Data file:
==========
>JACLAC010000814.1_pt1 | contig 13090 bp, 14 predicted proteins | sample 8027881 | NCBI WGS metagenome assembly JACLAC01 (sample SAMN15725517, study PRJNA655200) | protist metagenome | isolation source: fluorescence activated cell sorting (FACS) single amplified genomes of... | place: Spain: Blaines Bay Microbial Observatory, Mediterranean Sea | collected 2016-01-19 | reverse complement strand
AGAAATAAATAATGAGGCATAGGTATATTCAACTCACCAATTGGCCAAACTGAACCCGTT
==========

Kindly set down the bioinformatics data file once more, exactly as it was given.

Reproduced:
>JACLAC010000814.1_pt1 | contig 13090 bp, 14 predicted proteins | sample 8027881 | NCBI WGS metagenome assembly JACLAC01 (sample SAMN15725517, study PRJNA655200) | protist metagenome | isolation source: fluorescence activated cell sorting (FACS) single amplified genomes of... | place: Spain: Blaines Bay Microbial Observatory, Mediterranean Sea | collected 2016-01-19 | reverse complement strand
AGAAATAAATAATGAGGCATAGGTATATTCAACTCACCAATTGGCCAAACTGAACCCGTT